Still, whether Detroit is truly revitalized or whether existent growth has simply rallied the community is, in some ways, part and parcel. Half the battle was instilling hope, which, speaking in broad strokes, seems to be in abundance.

“I mean, when the automotive industry had its crash, and the city had its crash in terms of bankruptcy, it’s like you’re walking around embarrassed,” said Karen Peek, the director of golf operations for Golf Detroit, which runs the city’s three municipal courses. “What you’re seeing is pride. We’re battlers. You know, we’re fighters. We don’t give up. And what I think is really appreciated is, yes, you don’t have to do this on, you don’t have to do this on the outskirts of town. You can come to town.

This week, the PGA Tour is doing just that, with Detroit Golf Club emerging from the breadth of its long shadow to host the Rocket Mortgage Classic. It is historic on its face, the first tournament in the city of Detroit. But the event’s greatest significance lies largely in its symbolism — a golf tournament played on a course nudging the south end of 8 Mile Road, serving as a vehicle through which a city can share its story. 

It’s a different story, depending on who’s telling it, but this week, for the first time ever, the plot coalesces around golf.

“So many times, Detroiters are left behind or overlooked,” Paula Love, the president of The First Tee of Greater Detroit, said by phone the other day. “The fact that Dan Gilbert’s going to bring the PGA tournament to Detroit, it makes you feel that not only can you buy a ticket to the dance, but you’re also invited to go and you’re somebody’s guest. That’s a wonderful feeling. That’s a story of inclusion, and that’s a story of diversity.”

Just a couple blocks from DGC, past the gate and practice area, three of the superstars in this week’s field are displayed for passers-by to see. Their likenesses are plastered on a billboard overlooking 7 Mile Road.

“Rocket Mortgage Classic,” the sign reads in big letters. “Detroit’s major.”

On a sun-splashed afternoon last week you needn’t have ventured far inside the gates of Detroit Golf Club to sense the nervous energy percolating around a club prepping for the biggest moment in its 120-year history. There was an urgency with which the employees, volunteers and staffers went about their duties. Forklifts transported different forms of metal around the grounds. A boy drove a golf cart around the corner of the clubhouse, with another cart hot on his tail. A staffer surveyed a bunker, working to dry it out after a heavy rainfall. Workers on mowers perfected the fairways, trimmed the rough and smoothed the greens on which the game’s best players would descend a week later.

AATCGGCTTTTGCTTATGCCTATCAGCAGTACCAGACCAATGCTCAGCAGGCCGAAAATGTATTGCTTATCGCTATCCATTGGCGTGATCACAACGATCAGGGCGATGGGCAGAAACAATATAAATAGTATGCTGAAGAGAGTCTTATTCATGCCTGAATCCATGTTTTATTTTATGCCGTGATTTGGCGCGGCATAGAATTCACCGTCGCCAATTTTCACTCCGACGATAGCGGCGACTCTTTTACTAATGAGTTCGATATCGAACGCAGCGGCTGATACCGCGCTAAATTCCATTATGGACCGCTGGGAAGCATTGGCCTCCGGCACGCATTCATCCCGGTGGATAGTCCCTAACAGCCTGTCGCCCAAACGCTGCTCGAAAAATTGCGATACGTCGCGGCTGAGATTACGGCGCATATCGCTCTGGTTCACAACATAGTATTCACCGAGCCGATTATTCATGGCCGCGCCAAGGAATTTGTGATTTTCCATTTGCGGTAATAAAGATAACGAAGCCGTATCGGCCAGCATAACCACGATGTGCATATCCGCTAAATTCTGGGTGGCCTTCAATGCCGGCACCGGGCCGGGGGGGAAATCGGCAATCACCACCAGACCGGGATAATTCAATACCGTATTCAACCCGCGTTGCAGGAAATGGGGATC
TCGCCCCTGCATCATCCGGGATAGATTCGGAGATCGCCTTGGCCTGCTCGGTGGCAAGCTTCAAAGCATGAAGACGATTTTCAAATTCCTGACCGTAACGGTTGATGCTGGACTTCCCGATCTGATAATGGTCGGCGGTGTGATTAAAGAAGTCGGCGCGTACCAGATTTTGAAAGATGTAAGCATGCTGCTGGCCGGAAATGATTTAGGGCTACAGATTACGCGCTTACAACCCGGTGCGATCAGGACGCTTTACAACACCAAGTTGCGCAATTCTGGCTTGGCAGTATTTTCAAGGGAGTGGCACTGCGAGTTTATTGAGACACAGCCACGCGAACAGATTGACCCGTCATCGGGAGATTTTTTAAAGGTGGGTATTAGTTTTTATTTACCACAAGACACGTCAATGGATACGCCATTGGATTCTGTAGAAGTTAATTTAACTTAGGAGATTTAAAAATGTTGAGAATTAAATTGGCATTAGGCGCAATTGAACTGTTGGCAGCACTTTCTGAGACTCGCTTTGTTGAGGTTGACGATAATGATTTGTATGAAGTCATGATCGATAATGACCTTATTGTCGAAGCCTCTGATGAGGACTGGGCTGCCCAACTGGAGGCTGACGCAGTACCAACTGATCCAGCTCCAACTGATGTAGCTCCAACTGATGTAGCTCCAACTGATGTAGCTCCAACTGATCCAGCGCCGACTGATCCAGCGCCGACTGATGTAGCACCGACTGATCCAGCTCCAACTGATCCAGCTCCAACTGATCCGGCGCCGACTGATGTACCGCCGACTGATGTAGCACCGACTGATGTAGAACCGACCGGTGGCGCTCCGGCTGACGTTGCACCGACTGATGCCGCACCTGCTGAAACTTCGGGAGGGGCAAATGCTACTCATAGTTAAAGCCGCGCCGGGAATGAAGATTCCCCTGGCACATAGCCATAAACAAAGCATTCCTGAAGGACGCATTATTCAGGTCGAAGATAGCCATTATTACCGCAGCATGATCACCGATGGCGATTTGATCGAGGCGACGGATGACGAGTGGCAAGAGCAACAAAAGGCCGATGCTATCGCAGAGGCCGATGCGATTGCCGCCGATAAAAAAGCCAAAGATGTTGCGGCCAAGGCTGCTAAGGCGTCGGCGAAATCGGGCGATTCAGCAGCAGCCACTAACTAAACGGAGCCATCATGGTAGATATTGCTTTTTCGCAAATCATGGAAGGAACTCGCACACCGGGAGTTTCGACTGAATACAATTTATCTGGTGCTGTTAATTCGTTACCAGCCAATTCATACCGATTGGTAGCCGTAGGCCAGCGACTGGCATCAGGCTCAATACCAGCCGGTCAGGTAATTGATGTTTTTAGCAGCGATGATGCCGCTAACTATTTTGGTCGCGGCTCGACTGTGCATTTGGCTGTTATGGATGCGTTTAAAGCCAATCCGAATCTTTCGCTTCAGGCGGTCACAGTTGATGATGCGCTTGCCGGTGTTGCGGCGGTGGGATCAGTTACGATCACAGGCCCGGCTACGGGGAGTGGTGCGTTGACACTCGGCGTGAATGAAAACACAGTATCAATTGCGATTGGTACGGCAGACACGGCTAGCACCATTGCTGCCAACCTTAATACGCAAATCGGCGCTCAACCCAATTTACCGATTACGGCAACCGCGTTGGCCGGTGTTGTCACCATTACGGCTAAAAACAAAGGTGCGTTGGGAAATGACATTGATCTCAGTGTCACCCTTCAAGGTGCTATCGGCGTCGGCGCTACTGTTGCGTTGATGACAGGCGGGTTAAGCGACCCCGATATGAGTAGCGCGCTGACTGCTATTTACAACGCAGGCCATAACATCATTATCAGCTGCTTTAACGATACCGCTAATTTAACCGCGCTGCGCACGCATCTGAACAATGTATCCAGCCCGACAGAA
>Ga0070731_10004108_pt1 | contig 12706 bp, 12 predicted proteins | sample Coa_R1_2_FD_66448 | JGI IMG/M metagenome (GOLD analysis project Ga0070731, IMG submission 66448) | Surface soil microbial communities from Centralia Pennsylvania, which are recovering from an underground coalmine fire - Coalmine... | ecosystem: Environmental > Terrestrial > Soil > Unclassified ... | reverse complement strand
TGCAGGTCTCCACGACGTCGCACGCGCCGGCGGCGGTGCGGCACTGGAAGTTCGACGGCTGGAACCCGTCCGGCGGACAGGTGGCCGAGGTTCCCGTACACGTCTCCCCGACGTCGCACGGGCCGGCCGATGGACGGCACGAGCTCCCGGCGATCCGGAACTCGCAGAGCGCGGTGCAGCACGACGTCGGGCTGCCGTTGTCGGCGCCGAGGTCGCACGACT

No less than 15 months ago, the scene existed only in the recesses of Andy Glassberg’s mind. That’s when Glassberg, the president of Detroit Golf Club, got a phone call that turned a fantasy into the nascent stages of a thrilling reality.

“We have an interesting proposition for you,” said the voice on the other end of the line. It was Jason Langwell, now the director of the Rocket Mortgage Classic. “Would you be interested in potentially being a venue for a tournament that we would like to create in Detroit?”

Glasswell didn’t need to think on it. As far as he was concerned, the question was rhetorical.
Ten years earlier, amid the heart of Detroit’s devastating economic downturn, Glassberg — then a lower-ranking DGC board member — set a goal. He began corresponding with the PGA Tour, trying to better understand how his club could become “tournament-worthy.”

Given the timing, the idea alone was audacious. The club was bleeding members, it had lowered its initiation fees and, with that, came an inevitable loss of revenue.

DGC’s stewards played the long game. They hired Tom Doak, a course architect (and Michigan native) who specializes in Donald Ross restorations. They revamped both the North and South courses. They invested in the clubhouse and other member-centric components. The club’s intent was two-fold: redouble its efforts to maximize the membership experience, and, yes, hold out hope for a big-time tournament down the road.

The club, set to host this week's Rocket Mortgage Classic, was founded in 1899.

On Langwell’s end, the phone call to Glassberg was several years in the making. In his role with Intersport, he handled all of Quicken Loans’ sports marketing consulting. When Quicken Loans — a Detroit-based company owned by Dan Gilbert — took over the title sponsorship of The National in Washington, D.C., its decision-makers did so with one aim in mind. In 2017, they made that endgame known to the PGA Tour in no uncertain terms.